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Legal Update

Building Management (Third Party Risks Insurance) Regulation

17 July 2007
Mayer Brown JSM Legal Update

Summary

Section 12 of the Building Management (Amendment) Ordinance 2000 (which is yet to come into force) requires each owners' corporation ("OC") to procure and keep in force a policy of third party risks insurance in relation to the common parts of the building and the property of the OC. Under section 41 of the Building Management Ordinance, the Chief Executive in Council may make regulations for the effecting of such insurance policy. The Regulation") was accordingly published in the Government Gazette on 6 July 2007.

This update examines the main provisions of the Regulation which prescribe the liabilities and the statutory minimum amount to be covered by the subject third party insurance and other detailed requirements for all OCs in respect of such insurance.

Full Update

Liabilities to be covered

An insurance policy is required to cover an OC for any liability which it may incur in respect of the death of, or bodily injury to, any person. It is however not a mandatory requirement for the third party risks insurance policy to cover any liability arising out of a breach of duty imposed by law in relation to unauthorised building works and such other liabilities as set out in section 3(2) of the Regulation.

Minimum amount to be covered

Under the Regulation, the policy for each OC shall provide insurance of not less than HK$10 million in respect of any liability that may be incurred in respect of the death, or bodily injury, or both, of a third party, arising out of one event.

Notice of insurance

An insurance company is required to issue to the OC a notice of insurance when it issues a policy and the OC is required to display the notice in a prominent place in the building.

Avoidance of restrictions in policies

Under section 6(1) of the Regulation, a provision in the policy which restricts the insurance by reference to a matter set out in section 6(2) of the Regulation (i.e. the number of claims that may be made, the age, condition, maintenance or use of the building, the number of flats in or the existence of an order, notice or direction in relation to that building) will be of no effect.

However, section 6(1) does not apply where a policy restricts the insurance by reference to the condition or maintenance of the building or the use of the building or the existence of an order, notice or direction in relation to the building, AND requires the OC to exercise reasonable diligence to keep that building in good condition and maintenance or to ensure compliance with the Deed of Mutual Covenant concerned in relation to the use of that building or to comply with the relevant order, notice or direction, AND the death or bodily injury in question is directly caused by the OC's contravention of such requirement.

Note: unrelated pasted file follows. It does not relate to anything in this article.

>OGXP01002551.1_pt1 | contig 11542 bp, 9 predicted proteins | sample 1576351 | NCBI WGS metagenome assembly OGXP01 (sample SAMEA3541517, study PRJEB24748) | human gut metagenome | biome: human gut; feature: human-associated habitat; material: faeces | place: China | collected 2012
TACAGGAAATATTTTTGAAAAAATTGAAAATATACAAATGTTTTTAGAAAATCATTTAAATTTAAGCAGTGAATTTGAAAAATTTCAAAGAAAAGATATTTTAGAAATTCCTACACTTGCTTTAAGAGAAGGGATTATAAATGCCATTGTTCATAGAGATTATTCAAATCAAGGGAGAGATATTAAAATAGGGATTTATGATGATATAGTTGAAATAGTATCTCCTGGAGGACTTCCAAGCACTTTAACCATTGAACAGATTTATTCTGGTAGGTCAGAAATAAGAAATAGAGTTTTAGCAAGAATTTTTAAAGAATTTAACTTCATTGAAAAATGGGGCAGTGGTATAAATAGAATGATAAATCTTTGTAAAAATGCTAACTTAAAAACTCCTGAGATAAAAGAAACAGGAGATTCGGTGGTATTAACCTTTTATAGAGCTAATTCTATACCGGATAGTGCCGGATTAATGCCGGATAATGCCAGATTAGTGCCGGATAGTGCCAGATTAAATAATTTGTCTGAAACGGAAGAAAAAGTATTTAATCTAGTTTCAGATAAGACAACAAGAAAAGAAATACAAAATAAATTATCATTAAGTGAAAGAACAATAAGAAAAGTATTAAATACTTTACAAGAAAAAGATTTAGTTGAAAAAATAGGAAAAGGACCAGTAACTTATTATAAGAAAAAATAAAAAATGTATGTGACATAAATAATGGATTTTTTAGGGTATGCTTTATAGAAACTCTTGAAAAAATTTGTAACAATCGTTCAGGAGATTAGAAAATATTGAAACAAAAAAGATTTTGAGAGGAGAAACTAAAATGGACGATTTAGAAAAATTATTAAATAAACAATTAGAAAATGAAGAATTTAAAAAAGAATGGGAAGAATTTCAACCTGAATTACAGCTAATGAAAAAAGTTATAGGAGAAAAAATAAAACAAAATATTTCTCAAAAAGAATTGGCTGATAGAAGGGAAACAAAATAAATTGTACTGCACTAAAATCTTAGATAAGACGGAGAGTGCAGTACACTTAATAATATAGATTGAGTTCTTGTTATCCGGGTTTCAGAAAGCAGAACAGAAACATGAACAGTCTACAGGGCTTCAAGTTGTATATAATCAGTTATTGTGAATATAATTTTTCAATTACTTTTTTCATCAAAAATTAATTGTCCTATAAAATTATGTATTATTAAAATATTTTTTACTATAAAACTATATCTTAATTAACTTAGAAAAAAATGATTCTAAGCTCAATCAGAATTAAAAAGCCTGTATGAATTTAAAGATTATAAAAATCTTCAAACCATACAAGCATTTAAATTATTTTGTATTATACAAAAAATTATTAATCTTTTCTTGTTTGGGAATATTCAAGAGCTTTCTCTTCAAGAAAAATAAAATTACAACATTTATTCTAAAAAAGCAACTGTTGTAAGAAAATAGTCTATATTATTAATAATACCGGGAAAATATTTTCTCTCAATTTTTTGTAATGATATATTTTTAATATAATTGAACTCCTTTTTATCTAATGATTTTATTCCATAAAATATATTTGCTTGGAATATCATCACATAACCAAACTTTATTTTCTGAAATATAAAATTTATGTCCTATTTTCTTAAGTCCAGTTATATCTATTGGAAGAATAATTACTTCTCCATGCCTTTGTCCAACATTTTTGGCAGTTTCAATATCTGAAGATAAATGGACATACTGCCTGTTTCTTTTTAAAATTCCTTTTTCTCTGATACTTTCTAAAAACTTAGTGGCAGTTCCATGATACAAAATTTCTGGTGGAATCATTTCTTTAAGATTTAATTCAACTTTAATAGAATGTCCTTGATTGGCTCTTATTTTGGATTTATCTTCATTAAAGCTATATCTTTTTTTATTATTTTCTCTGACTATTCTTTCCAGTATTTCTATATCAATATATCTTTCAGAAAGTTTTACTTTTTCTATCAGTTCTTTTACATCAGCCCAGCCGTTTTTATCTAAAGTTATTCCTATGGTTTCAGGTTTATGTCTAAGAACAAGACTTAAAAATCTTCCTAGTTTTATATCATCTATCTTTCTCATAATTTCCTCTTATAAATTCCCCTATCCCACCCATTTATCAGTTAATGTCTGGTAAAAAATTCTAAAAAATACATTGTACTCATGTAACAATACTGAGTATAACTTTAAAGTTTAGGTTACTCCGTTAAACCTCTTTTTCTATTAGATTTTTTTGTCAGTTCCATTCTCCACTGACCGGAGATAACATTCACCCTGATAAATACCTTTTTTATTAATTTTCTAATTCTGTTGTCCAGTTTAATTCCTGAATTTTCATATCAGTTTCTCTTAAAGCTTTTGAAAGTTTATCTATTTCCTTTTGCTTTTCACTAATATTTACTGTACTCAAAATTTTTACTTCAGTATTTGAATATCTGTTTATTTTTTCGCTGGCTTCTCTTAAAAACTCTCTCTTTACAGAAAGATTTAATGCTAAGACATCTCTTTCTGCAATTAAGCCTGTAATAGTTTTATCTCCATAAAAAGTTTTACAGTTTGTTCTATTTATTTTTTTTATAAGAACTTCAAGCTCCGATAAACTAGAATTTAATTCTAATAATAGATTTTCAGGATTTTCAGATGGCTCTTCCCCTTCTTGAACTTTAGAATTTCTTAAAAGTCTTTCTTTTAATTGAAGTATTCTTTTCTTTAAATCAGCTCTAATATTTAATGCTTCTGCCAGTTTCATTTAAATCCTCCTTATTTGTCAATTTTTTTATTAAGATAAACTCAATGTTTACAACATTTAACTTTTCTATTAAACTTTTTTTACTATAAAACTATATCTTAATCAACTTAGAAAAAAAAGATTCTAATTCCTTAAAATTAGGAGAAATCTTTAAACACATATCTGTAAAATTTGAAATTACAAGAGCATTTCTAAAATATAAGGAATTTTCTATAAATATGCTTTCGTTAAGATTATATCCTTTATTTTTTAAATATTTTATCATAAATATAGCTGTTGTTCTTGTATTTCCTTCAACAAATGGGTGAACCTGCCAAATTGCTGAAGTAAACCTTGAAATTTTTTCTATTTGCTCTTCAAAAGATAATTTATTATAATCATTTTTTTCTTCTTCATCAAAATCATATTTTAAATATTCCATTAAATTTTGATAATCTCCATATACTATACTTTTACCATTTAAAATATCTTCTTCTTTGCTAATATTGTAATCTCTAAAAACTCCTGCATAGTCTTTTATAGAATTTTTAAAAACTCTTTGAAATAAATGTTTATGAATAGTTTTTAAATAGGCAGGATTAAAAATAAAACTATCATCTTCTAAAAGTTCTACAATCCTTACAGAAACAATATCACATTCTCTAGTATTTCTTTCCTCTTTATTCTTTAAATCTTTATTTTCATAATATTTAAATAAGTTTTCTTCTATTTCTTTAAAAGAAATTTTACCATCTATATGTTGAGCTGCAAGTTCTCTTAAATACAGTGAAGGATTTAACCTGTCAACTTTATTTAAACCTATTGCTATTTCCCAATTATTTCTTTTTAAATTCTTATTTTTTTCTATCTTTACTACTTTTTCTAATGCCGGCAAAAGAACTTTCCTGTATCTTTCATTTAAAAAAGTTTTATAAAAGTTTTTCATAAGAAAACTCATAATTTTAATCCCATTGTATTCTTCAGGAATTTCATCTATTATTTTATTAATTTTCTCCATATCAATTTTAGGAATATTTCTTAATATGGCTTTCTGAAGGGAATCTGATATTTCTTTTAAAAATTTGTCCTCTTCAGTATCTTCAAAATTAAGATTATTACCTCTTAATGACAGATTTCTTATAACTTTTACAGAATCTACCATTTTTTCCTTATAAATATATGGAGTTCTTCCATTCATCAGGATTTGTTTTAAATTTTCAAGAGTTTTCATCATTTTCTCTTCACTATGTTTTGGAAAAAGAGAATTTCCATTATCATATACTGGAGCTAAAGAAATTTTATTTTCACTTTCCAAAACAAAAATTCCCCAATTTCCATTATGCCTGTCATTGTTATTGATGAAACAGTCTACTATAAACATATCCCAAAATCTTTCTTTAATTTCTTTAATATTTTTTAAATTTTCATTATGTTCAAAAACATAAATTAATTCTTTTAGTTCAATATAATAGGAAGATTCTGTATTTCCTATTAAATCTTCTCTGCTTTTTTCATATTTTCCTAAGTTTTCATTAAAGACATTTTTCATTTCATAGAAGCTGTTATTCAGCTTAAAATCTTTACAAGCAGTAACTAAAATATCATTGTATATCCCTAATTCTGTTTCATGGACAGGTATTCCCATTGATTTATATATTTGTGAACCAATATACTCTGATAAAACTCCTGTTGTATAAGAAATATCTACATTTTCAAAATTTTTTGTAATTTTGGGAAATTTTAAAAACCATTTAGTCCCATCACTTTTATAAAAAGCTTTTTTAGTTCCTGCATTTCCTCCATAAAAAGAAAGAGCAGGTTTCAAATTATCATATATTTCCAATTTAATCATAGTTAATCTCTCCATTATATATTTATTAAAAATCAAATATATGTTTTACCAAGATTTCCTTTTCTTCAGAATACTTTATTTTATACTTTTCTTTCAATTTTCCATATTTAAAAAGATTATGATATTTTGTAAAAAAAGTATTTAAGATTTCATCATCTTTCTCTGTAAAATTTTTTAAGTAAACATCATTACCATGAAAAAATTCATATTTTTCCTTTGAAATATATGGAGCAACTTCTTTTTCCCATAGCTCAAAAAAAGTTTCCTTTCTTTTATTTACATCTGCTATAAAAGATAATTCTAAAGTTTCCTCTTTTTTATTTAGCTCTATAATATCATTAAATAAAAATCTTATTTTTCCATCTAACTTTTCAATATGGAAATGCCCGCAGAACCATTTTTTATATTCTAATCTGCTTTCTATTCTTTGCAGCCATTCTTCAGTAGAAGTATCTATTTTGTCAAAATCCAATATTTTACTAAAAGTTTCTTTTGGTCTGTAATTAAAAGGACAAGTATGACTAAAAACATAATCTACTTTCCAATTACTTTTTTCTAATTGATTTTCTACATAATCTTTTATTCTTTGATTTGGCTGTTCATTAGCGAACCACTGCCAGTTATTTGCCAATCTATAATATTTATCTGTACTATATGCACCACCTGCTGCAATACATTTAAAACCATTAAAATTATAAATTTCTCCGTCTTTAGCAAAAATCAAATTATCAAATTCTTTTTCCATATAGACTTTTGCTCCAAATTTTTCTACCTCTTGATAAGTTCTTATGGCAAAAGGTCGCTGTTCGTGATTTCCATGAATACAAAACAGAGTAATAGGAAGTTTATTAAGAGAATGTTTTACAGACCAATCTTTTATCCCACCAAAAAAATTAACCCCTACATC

If a provision in the policy restricts the insurance in the event of the OC's failure to comply with a condition after the loss has taken place, the provision will be of no effect.

Avoidance of agreements or arrangements as to liability towards third party

An agreement which purports to negate or qualify the liability of an OC towards a third party that arises after the agreement is made will be of no effect. If a person has willingly accepted the risk of negligence on the part of the OC, the acceptance does not negate the liability of the OC.

Insurance companies to satisfy judgments

If a third party has obtained judgment against an OC in respect of a prescribed liability covered by a policy, the insurance company is required to pay to the third party any sum payable under the judgment up to the amount covered by the policy. However, section 9 of the Regulation sets out the exceptions to such requirement (for example, where before or within 7 days after the commencement of the proceedings, the insurance company had no notice of the bringing of the proceedings, or where the policy was cancelled by mutual consent or by virtue of any provision contained in the policy before the happening of the event that was the cause of the death or bodily injury giving rise to the liability).

Winding up of OC, etc. not to affect claims by third party

The insolvency of an OC or the third party's direct right of action against the insurance company under the Third Parties (Rights against Insurers) Ordinance (Cap.273) does not affect the OC's prescribed liability under the Regulation. The third party's right against the insurance company under the Regulation is not affected by the direct right of action against the insurance company under Cap.273.

Duty of OC to give information as to insurance

An OC is required to give to a person making a claim against it information as to the third party risks insurance by which it is covered.

Conclusion

As the civil liability of OCs and the owners arising out of bodily injury or death of a third party from accidents happening in the common parts of a building could be substantial, the taking out of third party risks insurance by all OCs should afford better protection of the interests of the owners as well as the third parties concerned.

OCs and property management companies should familiarise themselves with the new requirements under the Regulation and arrange to take out relevant third party risks insurance. It is the Government's plan to require compulsory insurance for all OCs starting from 1 January 2009.

For further information, please contact:

Name:
Position: Partner
Phone: +852 2843 4289
Fax: +852 2103 5040

Name:
Position: Senior Associate
Phone: +852 2843 2403
Fax: +852 2103 5147

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